Paul’s observation of ones who know God, but whose spiritual condition becomes futile in their reasoning and whose senseless hearts are darkened, sadly is reflected by far too many leaders in the bible. These are those whose mandates have been overshadowed by the influence of others and by their own soulish need for gain. This soft spiritual condition corrected by the importance of upholding God’s honor aligns with the words given to John the Revelator concerning the believers at Pergamum.

Noting that these believers were located in a brutal spiritual atmosphere, described as where Satan had his throne, the Lord applauded their response to holding steady and standing in faith, even in the light of the martyrdom that had recently taken place.

However, amidst the noted courage and upright conduct was the slippage provoking a serious warning: “Nevertheless, I have a few things against you: There are some among you who hold to the teaching of Balaam, who taught Balak to entice the Israelites to sin so that they ate food sacrificed to idols and committed sexual immorality. Likewise, you also have those who hold to the teaching of the Nicolaitans.”

The Teaching of Balaam
While most teachings give focus to the sin resulting from the teaching of Balaam, few unwrap its cause. Not unlike Paul’s description of those who knew God, but allowed their futile reasoning to darken their hearts, Balaam was described by Scripture as clearly perceiving God’s ways. However, despite his initial reluctance, Balaam’s gift and grasp of sovereign, divine insights were ultimately sold for his own gain. Darkening his heart, these actions ultimately declined into what prompted Isaiah’s warning (Is 58) of those who point the finger in scorn and those noted in Revelation, whose words become aligned with the accuser of the brethren.

With the warning the Pergamum Church received concerning the teaching of Balaam was a parallel warning against the teaching of the Nicolaitans: in short, a blend of biblical truths with occult insights and practices. It was what resulted from the blend of God’s ways with pagan practices. Such was the foundation of the weak King Ahab, whose divine mandate was for the most part bequeathed to his sorceress wife Jezebel.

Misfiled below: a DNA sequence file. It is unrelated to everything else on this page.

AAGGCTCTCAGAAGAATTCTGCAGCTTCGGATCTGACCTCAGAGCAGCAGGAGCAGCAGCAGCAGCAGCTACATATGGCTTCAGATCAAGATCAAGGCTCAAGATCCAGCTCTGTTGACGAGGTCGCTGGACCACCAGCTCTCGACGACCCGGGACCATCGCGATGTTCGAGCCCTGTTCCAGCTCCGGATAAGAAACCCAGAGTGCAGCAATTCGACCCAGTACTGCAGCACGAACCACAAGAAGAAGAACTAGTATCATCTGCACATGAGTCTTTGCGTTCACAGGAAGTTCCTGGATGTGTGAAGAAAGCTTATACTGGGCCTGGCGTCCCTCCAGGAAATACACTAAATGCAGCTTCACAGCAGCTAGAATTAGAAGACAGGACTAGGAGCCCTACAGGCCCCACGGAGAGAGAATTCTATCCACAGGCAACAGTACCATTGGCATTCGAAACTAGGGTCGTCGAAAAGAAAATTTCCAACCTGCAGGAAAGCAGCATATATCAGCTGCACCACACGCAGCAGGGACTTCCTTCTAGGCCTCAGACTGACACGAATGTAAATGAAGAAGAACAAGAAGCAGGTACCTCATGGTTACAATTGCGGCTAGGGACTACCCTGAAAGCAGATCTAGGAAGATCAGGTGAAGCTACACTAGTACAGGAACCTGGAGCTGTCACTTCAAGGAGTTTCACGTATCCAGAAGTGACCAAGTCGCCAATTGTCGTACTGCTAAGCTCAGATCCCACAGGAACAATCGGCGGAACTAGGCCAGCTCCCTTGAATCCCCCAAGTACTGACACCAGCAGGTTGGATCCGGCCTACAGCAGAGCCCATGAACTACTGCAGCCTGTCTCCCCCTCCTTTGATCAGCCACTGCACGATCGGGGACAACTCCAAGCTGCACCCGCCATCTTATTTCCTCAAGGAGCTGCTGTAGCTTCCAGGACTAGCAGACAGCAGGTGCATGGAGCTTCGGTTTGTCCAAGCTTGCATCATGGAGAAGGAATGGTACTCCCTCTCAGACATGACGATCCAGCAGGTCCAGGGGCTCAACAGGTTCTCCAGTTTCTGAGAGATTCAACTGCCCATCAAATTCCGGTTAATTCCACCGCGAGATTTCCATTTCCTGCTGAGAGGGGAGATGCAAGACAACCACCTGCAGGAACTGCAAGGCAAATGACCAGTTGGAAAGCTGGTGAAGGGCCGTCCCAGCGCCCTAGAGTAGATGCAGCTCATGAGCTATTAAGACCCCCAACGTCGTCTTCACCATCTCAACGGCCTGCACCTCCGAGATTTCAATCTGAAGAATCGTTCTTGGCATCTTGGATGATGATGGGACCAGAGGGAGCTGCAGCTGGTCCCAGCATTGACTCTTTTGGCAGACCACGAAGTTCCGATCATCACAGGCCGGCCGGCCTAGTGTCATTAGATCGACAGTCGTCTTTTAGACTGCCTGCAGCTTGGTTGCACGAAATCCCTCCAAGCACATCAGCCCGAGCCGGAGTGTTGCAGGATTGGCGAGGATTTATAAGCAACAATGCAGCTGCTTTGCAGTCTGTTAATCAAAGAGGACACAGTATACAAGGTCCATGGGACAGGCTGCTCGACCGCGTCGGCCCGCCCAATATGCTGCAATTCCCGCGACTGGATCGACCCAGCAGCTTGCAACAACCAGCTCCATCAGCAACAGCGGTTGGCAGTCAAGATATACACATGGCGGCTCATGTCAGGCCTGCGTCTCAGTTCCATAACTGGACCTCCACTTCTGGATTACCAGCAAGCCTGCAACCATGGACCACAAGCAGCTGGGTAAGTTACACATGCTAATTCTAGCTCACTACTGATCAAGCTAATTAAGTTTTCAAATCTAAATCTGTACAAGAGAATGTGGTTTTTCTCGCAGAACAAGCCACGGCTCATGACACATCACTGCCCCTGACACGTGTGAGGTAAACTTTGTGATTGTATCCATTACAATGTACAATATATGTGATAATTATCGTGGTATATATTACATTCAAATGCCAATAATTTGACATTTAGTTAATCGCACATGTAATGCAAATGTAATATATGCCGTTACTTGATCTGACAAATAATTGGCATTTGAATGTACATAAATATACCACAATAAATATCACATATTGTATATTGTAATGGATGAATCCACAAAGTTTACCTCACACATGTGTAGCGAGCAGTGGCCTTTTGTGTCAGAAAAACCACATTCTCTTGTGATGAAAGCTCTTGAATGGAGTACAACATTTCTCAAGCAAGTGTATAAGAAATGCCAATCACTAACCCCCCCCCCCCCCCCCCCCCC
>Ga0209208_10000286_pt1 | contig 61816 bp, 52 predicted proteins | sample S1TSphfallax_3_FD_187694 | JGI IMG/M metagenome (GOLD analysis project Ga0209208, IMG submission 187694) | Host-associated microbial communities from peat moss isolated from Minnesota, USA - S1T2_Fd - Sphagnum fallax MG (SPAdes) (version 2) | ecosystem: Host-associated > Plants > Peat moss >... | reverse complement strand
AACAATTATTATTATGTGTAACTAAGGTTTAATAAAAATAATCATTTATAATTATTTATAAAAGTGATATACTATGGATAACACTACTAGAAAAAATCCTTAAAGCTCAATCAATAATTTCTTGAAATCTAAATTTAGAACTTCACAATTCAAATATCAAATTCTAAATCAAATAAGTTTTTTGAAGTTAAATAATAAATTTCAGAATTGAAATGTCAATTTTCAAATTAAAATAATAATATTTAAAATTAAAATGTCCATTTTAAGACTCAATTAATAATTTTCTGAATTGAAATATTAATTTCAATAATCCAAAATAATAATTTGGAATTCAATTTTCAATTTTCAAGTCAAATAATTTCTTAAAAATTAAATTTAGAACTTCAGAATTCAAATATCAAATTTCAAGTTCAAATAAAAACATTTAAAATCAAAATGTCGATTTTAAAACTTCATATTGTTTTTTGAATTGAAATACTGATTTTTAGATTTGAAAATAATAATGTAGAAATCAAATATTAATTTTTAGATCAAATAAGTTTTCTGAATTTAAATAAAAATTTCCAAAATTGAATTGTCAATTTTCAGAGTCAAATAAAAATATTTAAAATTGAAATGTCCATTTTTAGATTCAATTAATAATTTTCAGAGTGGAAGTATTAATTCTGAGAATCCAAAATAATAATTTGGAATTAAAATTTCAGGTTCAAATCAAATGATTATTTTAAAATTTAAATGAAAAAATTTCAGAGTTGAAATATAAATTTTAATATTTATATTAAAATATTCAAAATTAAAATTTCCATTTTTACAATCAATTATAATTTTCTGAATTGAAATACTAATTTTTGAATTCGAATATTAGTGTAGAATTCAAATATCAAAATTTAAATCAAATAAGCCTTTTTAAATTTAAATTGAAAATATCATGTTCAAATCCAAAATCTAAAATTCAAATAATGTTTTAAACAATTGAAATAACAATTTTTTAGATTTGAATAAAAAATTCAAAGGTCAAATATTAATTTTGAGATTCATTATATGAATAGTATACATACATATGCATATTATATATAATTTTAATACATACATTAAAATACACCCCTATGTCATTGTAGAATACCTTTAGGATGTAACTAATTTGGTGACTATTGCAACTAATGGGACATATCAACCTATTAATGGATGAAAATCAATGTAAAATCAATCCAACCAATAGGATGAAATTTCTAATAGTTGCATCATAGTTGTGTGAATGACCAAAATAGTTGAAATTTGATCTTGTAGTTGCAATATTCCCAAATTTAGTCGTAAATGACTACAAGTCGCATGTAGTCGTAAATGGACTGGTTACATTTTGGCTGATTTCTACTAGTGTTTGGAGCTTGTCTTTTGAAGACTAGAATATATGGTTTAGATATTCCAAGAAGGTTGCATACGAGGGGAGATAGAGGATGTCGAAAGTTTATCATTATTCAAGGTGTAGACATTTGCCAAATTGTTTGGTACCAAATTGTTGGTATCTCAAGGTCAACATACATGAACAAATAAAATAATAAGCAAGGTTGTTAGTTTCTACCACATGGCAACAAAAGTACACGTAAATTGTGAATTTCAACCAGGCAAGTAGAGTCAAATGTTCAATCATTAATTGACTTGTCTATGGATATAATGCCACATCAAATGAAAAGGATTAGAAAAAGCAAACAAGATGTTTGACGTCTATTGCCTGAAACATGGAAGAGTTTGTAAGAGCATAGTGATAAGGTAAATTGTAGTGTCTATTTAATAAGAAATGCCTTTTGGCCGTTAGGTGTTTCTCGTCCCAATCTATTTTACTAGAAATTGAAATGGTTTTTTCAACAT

Isaiah (Is 22) also very pointedly describes a time of trouble, commotion and tumult in which many were taken prisoner, revealingly despite the enemy being nowhere near their city. After giving great detail to the turmoil underway, Isaiah’s mediating prophecy pointed to Shebna whose failure in his role as leader was then judged.

The word to Shebna, was that the Lord would remove him away violently and there he would die. In that day, Adonai would call His servant Eliakim, whom He would cloth with Shebna’s robe and strengthen with his belt. The responsibility given to Shebna would now be in Eliakim’s hand: as a father to the inhabitants of Jerusalem and the house of Judah. With all that, would be the amazing authority in giving Eliakim the key of the house of David and of the Lord fastening him as a peg in a secure place.

There is a link between the covenant of peace and the authority of the key of the house of David. Phinehas was a standard-bearer who clearly discerned and acted in mediating between Life and death for the sake of restoring God’s presence and protection to the community.

Such was the task which Elihu began explaining to Job. Elihu challenged Job’s short-sighted limitations of his conduct and perceptions, but then in the transition that followed of Job hearing from God, his spiritual eyes were opened to the higher dimensions of his assignment. With that, was the issue of Job’s friends, whose own short-sighted perceptions were no doubt a part of the previous and current spiritual haze in which Job had fallen prey.

The Courage to Face Evil and Act